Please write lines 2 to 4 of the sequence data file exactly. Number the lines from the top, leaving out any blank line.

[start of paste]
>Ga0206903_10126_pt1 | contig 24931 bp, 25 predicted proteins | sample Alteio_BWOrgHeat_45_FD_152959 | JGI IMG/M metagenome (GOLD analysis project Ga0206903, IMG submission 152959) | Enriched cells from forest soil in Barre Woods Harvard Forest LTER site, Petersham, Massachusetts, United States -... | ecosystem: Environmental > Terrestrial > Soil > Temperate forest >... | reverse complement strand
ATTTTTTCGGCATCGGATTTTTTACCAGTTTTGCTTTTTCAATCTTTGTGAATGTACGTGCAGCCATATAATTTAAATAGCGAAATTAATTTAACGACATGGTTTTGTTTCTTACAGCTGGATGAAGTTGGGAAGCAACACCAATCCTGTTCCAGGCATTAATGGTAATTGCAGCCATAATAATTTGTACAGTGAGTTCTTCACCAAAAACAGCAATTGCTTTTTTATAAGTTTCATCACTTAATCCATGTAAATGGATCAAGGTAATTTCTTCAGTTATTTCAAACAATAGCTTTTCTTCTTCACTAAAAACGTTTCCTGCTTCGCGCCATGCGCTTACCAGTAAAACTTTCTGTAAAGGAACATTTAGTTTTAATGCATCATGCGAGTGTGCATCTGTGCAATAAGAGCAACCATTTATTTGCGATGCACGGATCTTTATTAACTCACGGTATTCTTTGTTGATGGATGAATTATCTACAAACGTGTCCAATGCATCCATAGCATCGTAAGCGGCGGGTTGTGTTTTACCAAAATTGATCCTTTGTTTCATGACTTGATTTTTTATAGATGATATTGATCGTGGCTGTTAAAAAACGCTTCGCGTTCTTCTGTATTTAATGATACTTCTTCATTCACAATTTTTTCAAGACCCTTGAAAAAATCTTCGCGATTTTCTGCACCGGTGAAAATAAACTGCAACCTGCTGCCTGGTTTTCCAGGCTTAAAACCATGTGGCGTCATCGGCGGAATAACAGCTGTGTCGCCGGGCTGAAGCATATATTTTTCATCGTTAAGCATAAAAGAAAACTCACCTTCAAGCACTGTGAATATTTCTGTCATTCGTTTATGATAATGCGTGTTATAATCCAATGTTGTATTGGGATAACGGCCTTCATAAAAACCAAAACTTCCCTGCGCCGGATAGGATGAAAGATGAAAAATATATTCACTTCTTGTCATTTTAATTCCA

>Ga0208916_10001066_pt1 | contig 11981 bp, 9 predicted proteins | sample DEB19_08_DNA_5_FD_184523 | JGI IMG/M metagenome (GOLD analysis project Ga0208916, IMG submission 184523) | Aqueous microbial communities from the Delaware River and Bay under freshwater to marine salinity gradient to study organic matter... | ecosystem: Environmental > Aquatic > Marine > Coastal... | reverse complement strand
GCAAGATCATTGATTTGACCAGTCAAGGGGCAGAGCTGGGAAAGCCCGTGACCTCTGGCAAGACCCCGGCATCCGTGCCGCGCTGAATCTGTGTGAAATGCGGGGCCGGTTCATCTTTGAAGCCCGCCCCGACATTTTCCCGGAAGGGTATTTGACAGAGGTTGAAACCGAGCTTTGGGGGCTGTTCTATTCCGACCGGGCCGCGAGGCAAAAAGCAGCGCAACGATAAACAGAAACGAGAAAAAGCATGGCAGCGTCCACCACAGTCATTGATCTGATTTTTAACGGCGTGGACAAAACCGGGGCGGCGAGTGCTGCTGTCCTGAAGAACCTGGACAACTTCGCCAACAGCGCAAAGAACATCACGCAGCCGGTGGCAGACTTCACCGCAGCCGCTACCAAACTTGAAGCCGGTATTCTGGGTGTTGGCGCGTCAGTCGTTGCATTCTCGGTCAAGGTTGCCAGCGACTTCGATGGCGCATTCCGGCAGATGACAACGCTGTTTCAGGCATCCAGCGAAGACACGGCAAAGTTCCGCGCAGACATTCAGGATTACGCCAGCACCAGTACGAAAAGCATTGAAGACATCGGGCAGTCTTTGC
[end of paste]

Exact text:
ATTTTTTCGGCATCGGATTTTTTACCAGTTTTGCTTTTTCAATCTTTGTGAATGTACGTGCAGCCATATAATTTAAATAGCGAAATTAATTTAACGACATGGTTTTGTTTCTTACAGCTGGATGAAGTTGGGAAGCAACACCAATCCTGTTCCAGGCATTAATGGTAATTGCAGCCATAATAATTTGTACAGTGAGTTCTTCACCAAAAACAGCAATTGCTTTTTTATAAGTTTCATCACTTAATCCATGTAAATGGATCAAGGTAATTTCTTCAGTTATTTCAAACAATAGCTTTTCTTCTTCACTAAAAACGTTTCCTGCTTCGCGCCATGCGCTTACCAGTAAAACTTTCTGTAAAGGAACATTTAGTTTTAATGCATCATGCGAGTGTGCATCTGTGCAATAAGAGCAACCATTTATTTGCGATGCACGGATCTTTATTAACTCACGGTATTCTTTGTTGATGGATGAATTATCTACAAACGTGTCCAATGCATCCATAGCATCGTAAGCGGCGGGTTGTGTTTTACCAAAATTGATCCTTTGTTTCATGACTTGATTTTTTATAGATGATATTGATCGTGGCTGTTAAAAAACGCTTCGCGTTCTTCTGTATTTAATGATACTTCTTCATTCACAATTTTTTCAAGACCCTTGAAAAAATCTTCGCGATTTTCTGCACCGGTGAAAATAAACTGCAACCTGCTGCCTGGTTTTCCAGGCTTAAAACCATGTGGCGTCATCGGCGGAATAACAGCTGTGTCGCCGGGCTGAAGCATATATTTTTCATCGTTAAGCATAAAAGAAAACTCACCTTCAAGCACTGTGAATATTTCTGTCATTCGTTTATGATAATGCGTGTTATAATCCAATGTTGTATTGGGATAACGGCCTTCATAAAAACCAAAACTTCCCTGCGCCGGATAGGATGAAAGATGAAAAATATATTCACTTCTTGTCATTTTAATTCCA

>Ga0208916_10001066_pt1 | contig 11981 bp, 9 predicted proteins | sample DEB19_08_DNA_5_FD_184523 | JGI IMG/M metagenome (GOLD analysis project Ga0208916, IMG submission 184523) | Aqueous microbial communities from the Delaware River and Bay under freshwater to marine salinity gradient to study organic matter... | ecosystem: Environmental > Aquatic > Marine > Coastal... | reverse complement strand
GCAAGATCATTGATTTGACCAGTCAAGGGGCAGAGCTGGGAAAGCCCGTGACCTCTGGCAAGACCCCGGCATCCGTGCCGCGCTGAATCTGTGTGAAATGCGGGGCCGGTTCATCTTTGAAGCCCGCCCCGACATTTTCCCGGAAGGGTATTTGACAGAGGTTGAAACCGAGCTTTGGGGGCTGTTCTATTCCGACCGGGCCGCGAGGCAAAAAGCAGCGCAACGATAAACAGAAACGAGAAAAAGCATGGCAGCGTCCACCACAGTCATTGATCTGATTTTTAACGGCGTGGACAAAACCGGGGCGGCGAGTGCTGCTGTCCTGAAGAACCTGGACAACTTCGCCAACAGCGCAAAGAACATCACGCAGCCGGTGGCAGACTTCACCGCAGCCGCTACCAAACTTGAAGCCGGTATTCTGGGTGTTGGCGCGTCAGTCGTTGCATTCTCGGTCAAGGTTGCCAGCGACTTCGATGGCGCATTCCGGCAGATGACAACGCTGTTTCAGGCATCCAGCGAAGACACGGCAAAGTTCCGCGCAGACATTCAGGATTACGCCAGCACCAGTACGAAAAGCATTGAAGACATCGGGCAGTCTTTGC